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Masa is looking to grow. The program that brings college-age Jews from around the world to semester and year-long volunteer/study programs in Israel is financially ready to absorb more than double the number of participants who came this year.
For a program that seeks to strengthen Jewish identity in the Diaspora, it is perhaps an embarrassment of riches. The Jewish Agency and the Prime Minister's Office each contribute $2,500 per participant per year, a contribution that makes up the budget for the program. While the budget is capped at $100 million, or 20,000 participants, per year, only 8,000 came on the program during the 5767 (2006-2007) academic year.
With participation increasing by over 1,000 each year, the problem is not finding participants, emphasized executive director Dr. Elan Ezrachi, but that it was simply so new that many people don't yet know of its existence or potential.
"Programs such as this take time to ripen," said Ezrachi of the three-year-old program, which funds the participants' volunteer work in educational and community service projects throughout Israel. "We have to develop new projects to raise the supply and attractiveness of the program, and to aggressively market it in the world," he told The Jerusalem Post on Tuesday.
As part of this effort, Masa brought two dozen journalists and editors from Jewish newspapers in English-speaking countries, from Cincinnati to Melbourne, for a week-long tour of Masa volunteer projects in Israel.
"The maximum of 20,000 is based on a guess, since nobody knows whether we can hit it," Ezrachi explained. "We're beginning a demographic feasibility study checking not only how many kids [are eligible for participation], but how many are predisposed to the possibility, culturally and psychologically, of coming to Israel."
If the study concludes that the potential annual participation is no higher than, say, 18,000, "they [JAFI and the PMO] might increase the per-person budget," Ezrachi surmises.
The Masa framework brings many existing programs, from volunteering in Magen David Adom ambulances in Netanya to teaching disabled children how to surf to working as a volunteer firefighter in Haifa, and connects them with young Jewish volunteers from around the world. Some new programs, such as the 80 participants this year who are teaching English in the Holon school system, have grown out of the connection Masa fosters between Israeli towns and service projects and the overseas volunteers.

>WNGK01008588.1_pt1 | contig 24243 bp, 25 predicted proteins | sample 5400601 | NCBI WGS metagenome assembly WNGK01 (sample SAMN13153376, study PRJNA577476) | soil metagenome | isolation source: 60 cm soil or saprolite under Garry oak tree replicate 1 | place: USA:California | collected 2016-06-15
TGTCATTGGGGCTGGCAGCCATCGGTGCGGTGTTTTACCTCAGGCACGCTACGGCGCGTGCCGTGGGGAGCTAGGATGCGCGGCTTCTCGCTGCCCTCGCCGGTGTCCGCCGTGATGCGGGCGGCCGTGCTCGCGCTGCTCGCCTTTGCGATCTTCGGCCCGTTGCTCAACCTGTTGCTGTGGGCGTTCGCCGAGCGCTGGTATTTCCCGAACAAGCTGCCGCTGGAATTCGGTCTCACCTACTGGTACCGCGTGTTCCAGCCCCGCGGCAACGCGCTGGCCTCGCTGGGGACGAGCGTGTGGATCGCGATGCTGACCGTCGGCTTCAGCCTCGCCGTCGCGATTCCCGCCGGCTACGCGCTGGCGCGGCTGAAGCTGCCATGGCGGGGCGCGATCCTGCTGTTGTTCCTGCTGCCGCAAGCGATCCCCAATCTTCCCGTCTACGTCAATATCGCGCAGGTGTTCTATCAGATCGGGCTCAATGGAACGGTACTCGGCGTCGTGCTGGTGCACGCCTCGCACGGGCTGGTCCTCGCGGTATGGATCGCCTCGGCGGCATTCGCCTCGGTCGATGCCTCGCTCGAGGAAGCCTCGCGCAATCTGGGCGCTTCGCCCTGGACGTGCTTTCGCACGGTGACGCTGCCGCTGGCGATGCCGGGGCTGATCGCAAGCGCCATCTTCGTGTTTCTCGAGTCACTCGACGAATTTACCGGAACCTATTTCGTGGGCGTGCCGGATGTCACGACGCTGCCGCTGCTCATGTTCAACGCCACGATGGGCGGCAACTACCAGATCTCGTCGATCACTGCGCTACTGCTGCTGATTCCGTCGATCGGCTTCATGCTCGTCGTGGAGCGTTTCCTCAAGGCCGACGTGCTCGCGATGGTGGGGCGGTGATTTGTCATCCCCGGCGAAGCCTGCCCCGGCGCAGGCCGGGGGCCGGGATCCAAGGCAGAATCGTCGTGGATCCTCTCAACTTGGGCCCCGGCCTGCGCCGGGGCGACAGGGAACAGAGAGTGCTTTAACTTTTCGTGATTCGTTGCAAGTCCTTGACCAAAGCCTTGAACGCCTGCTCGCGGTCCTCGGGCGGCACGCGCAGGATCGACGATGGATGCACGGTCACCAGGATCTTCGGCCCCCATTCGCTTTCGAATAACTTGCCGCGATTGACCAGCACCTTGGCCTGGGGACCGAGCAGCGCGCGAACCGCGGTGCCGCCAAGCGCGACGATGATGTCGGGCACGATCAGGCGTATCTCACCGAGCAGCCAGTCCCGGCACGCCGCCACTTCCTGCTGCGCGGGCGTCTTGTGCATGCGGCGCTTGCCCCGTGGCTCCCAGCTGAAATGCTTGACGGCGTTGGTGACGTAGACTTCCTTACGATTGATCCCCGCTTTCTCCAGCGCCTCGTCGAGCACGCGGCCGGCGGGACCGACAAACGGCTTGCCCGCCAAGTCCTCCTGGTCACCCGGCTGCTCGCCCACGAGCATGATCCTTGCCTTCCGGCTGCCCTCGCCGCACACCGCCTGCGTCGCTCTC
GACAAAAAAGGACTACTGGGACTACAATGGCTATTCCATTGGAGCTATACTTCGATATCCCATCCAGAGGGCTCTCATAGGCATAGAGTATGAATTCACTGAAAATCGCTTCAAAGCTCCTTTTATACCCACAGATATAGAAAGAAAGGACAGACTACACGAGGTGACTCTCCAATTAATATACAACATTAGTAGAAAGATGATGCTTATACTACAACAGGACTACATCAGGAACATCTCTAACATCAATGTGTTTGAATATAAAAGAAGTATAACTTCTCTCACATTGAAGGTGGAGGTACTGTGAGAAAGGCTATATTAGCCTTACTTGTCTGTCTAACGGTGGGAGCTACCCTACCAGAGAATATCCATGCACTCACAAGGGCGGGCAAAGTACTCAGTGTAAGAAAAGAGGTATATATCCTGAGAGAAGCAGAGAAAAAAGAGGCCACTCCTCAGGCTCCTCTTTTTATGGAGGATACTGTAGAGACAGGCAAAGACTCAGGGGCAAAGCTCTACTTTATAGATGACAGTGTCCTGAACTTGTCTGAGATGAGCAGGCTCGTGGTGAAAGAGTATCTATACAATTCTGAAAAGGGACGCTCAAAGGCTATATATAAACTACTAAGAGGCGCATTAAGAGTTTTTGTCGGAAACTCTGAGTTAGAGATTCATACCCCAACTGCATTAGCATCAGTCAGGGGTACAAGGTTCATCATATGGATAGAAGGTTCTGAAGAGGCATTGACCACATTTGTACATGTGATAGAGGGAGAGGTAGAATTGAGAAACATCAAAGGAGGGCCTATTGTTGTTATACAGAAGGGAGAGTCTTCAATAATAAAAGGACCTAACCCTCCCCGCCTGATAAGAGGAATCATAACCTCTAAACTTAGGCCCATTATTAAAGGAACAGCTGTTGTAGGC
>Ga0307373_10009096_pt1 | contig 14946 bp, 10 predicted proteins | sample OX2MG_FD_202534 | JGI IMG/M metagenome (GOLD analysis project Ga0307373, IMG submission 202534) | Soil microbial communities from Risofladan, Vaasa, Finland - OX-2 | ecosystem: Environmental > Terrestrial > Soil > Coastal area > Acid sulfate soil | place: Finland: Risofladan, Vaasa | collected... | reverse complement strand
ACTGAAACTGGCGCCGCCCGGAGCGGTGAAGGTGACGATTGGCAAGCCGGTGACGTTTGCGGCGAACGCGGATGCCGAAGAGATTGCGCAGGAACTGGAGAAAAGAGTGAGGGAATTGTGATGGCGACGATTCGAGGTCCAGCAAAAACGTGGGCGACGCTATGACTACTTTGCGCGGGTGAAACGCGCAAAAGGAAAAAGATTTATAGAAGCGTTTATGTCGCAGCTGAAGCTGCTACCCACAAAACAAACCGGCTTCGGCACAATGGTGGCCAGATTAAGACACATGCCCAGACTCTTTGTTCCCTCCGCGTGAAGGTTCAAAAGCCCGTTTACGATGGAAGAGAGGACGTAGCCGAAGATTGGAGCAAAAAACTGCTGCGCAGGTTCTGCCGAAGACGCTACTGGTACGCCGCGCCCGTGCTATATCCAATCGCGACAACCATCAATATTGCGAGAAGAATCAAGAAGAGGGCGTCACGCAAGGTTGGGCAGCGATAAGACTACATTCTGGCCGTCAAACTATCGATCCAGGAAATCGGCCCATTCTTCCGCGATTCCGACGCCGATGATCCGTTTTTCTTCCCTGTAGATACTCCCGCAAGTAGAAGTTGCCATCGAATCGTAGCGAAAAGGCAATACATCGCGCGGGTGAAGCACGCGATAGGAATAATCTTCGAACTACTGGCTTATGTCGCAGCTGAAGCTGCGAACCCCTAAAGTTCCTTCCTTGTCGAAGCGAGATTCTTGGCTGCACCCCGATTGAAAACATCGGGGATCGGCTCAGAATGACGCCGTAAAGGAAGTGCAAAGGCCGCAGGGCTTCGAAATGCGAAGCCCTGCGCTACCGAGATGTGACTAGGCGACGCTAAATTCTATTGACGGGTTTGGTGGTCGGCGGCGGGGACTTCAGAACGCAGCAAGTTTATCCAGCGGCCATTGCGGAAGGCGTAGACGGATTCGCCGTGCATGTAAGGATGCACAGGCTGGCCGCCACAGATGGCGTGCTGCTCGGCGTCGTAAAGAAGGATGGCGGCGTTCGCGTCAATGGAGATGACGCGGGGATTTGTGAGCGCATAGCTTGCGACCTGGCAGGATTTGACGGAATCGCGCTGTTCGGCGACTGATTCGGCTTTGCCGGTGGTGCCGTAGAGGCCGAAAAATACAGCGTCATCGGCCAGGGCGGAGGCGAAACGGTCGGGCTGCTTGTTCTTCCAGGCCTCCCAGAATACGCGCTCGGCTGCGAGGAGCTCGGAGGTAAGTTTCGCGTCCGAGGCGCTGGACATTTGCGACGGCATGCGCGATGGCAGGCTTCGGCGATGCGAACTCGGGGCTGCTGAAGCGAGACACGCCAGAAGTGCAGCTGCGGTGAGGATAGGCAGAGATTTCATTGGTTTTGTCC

Masa's expansion is expected to take place among several groups. Orthodox participation, amounting to some 3,300 Masa participants out of 8,000, is "close to maximum capacity," Ezrachi believes, since Orthodox young adults come to Israel in much higher percentages than any other denomination.
But "in the non-Orthodox community there will be a rise, depending on our ability to break through many parents' refusal to allow their children to delay college," Ezrachi continued. "As Masa grows, it will expand to populations who are less affiliated or those less committed to the practice of visiting Israel," Ezrachi said.
He added that grassroots encouragement to visit Israel on the part of rabbis and youth groups would be the deciding factor in bringing non-Orthodox youth to Israel. Already, Ezrachi says, "they're mobilizing. We have very good contacts with the Union for Reform Judaism, which has started institutional cooperation to advance this in the Reform Jewish world."
In terms of age groups, the largest increase is expected from post-college Jews, particularly Taglit-birthright israel alumni. "I estimate the growth for post-college participants, today numbering fewer than 1,000, to reach 50% every year until it hits around 6,000," said Ezrachi.
Regionally, Masa believes the former Soviet Union, South America and France will be a source of significant growth. Some 400 participants come from the FSU today, compared with none in the program's first year.